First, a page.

The Navy is making a major change to the way in handles reports of sexual assault in the ranks.
In new guidance issued June 29, 2022 by Secretary of the Navy Carlos del Toro, sailors and Marines who make an unrestricted report of sexual assault through the Sexual Assault Prevention and Response Office or the Family Advocacy Program will not be disciplined for “minor collateral misconduct.”
That kind of “collateral misconduct” includes violations associated with the sexual assault such as underage drinking, violating curfew orders or barracks policies, or having an unprofessional relationship with the individual accused.
“Choosing to report a sexual assault is already a major decision for a survivor,” Del Toro said in a statement on June 30. “It is a first step to accessing the services they need and the justice they deserve. Removing this barrier empowers victims and survivors — they should not have to choose whether to implicate themselves by reporting a crime committed against them.”
Sailors and Marines who reported a sexual assault previously faced the possibility of opening themselves up to punishment if an investigation revealed their own misconduct in the form of, say, underage drinking. A victim of rape in the past could have reported an assault and faced their own legal jeopardy including letters of reprimand, non-judicial punishment, involuntary or administrative separations or demotion in rank.
Under the new policy, commanders will consult with their staff judge advocate to determine if any misconduct from someone reporting a sexual assault is considered “collateral” to the incident. Commanders will also consider both mitigating and aggravating circumstances around the incident.
Mitigating circumstances can include things such as the victim’s age and military experience level or the alleged offender being in a position of authority over the victim. This also applies to minor misconduct that happens after an alleged assault, such as a victim engaging in underage drinking as a trauma coping mechanism or going absent without authorization to avoid an alleged offender.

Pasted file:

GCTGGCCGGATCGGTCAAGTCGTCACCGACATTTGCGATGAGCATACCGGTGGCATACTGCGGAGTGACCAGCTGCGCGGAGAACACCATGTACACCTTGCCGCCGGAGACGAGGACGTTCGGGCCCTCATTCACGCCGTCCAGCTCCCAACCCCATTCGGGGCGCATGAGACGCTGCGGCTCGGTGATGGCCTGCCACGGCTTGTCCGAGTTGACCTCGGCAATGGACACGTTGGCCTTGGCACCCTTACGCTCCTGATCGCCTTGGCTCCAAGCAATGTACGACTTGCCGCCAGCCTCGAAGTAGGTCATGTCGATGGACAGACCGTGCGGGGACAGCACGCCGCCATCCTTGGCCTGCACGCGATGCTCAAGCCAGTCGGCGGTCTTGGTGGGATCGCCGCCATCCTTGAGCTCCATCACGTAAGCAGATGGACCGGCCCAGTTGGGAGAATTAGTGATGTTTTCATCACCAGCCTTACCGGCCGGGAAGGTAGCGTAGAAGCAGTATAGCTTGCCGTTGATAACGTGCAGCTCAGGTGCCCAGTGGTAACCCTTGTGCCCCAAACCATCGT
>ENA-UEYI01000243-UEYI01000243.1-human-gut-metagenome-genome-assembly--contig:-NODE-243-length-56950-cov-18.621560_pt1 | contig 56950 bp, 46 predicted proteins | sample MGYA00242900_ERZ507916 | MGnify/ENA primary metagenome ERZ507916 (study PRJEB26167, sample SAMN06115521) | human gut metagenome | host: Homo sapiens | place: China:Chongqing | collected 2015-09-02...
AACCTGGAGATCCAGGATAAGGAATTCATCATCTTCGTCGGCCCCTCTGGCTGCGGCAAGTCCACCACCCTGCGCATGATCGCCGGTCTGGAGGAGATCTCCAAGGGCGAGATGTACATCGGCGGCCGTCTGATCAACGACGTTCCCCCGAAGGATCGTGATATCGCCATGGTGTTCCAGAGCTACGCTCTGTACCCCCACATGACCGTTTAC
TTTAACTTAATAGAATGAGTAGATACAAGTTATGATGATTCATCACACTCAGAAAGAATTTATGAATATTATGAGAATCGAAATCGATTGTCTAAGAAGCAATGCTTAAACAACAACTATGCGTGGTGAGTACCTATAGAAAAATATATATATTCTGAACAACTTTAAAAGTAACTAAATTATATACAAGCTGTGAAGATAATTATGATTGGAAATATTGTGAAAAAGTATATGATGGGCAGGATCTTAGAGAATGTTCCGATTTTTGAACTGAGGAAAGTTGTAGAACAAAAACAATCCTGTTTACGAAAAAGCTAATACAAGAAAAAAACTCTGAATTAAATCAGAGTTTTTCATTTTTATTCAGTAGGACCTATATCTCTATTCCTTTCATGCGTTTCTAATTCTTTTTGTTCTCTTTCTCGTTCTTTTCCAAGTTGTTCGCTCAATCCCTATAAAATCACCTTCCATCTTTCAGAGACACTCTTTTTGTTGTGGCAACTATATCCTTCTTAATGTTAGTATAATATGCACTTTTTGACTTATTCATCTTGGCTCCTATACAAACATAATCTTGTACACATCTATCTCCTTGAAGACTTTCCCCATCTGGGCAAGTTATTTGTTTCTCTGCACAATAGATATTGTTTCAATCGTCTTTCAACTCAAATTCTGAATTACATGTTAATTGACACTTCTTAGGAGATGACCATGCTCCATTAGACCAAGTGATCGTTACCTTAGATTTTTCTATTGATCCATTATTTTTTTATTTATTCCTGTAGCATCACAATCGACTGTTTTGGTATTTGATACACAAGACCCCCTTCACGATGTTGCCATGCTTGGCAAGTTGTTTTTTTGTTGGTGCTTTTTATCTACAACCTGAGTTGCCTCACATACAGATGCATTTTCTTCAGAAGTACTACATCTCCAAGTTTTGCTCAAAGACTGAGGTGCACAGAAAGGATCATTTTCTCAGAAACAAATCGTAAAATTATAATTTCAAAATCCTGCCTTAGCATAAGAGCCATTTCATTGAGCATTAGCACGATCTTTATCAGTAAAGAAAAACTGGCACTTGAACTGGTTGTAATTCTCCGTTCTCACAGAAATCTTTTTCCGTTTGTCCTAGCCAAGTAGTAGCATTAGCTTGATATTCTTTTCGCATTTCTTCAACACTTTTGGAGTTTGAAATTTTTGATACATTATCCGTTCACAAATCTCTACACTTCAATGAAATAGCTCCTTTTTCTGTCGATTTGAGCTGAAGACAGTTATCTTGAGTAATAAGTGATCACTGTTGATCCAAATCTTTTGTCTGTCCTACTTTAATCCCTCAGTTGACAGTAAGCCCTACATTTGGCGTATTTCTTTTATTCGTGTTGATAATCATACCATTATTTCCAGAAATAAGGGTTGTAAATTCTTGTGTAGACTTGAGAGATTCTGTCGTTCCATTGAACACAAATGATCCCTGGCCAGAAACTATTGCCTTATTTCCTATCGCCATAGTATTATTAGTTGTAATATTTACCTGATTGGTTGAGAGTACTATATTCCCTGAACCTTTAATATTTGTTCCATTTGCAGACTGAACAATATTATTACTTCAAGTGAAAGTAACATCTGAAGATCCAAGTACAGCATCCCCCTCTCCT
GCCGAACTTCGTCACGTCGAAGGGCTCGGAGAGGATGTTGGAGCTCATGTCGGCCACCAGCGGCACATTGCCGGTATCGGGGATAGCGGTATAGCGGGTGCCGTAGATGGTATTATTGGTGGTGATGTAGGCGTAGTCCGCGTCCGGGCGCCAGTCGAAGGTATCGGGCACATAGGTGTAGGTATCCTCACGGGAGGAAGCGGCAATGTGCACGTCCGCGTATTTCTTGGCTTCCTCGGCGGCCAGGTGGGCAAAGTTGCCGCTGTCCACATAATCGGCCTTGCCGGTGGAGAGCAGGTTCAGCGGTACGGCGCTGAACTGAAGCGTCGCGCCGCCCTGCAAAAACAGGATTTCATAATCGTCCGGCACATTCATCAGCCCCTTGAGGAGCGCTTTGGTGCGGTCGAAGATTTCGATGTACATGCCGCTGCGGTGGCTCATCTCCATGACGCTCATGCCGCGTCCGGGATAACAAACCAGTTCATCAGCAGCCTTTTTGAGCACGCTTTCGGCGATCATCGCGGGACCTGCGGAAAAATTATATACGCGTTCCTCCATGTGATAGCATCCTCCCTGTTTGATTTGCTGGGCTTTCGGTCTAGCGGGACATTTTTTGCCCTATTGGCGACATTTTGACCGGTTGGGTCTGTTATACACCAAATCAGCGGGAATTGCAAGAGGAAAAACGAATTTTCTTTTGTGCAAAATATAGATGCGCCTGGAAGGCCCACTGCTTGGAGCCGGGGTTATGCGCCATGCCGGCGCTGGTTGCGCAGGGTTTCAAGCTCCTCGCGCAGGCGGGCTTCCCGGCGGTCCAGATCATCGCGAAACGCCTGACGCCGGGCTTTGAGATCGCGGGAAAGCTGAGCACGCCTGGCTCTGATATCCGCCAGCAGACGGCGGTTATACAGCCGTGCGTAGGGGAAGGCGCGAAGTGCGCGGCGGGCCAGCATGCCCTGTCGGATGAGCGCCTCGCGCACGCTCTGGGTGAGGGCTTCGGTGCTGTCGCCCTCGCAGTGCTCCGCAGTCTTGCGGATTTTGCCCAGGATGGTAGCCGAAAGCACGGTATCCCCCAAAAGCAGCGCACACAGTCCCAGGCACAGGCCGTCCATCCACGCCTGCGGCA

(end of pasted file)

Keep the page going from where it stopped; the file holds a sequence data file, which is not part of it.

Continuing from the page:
It’s not entirely a blanket ban on punishments for accusers. Aggravating circumstances include actions such as threatening a military mission, threatening the safety of another individual or causing significant damage to private or government property. And, ultimately, the decision to consider something minor misconduct still rests with the commander.
Still, the statement from Del Toro makes clear that sailors and Marines reporting sexual assaults should not be facing punishment of their own for something less serious than sexual violence.
The military’s reputation when it comes to handling sexual assault and harrassment in the ranks has been fraught to say the least. Concerns from civilians over how the military handles sexual harassment and assault were even named as one of the reasons behind the Army’s recruiting struggles.
More than 20,000 service members were sexually assaulted or raped and more than 75% of those did not report it at the time, according to a fact sheet compiled by Protect Our Defenders — a non-profit organization that works on behalf of military sexual assault or harassment survivors. More than 1 in 4 victims who did not report an assault said they feared retaliation or violence from their chain of command or coworkers, and 24% of those discharged were separated under less than honorable conditions.
In 2020, in the aftermath of the murder of 20-year old Army Spc. Vanessa Guillen at Fort Hood, Texas, there were countless social media posts from women detailing their own experiences with harassment and assault in the military.
For the Navy and Marine Corps, at least, a new policy to keep the focus of any alleged sexual assault on sexual assault is a step in the right direction.
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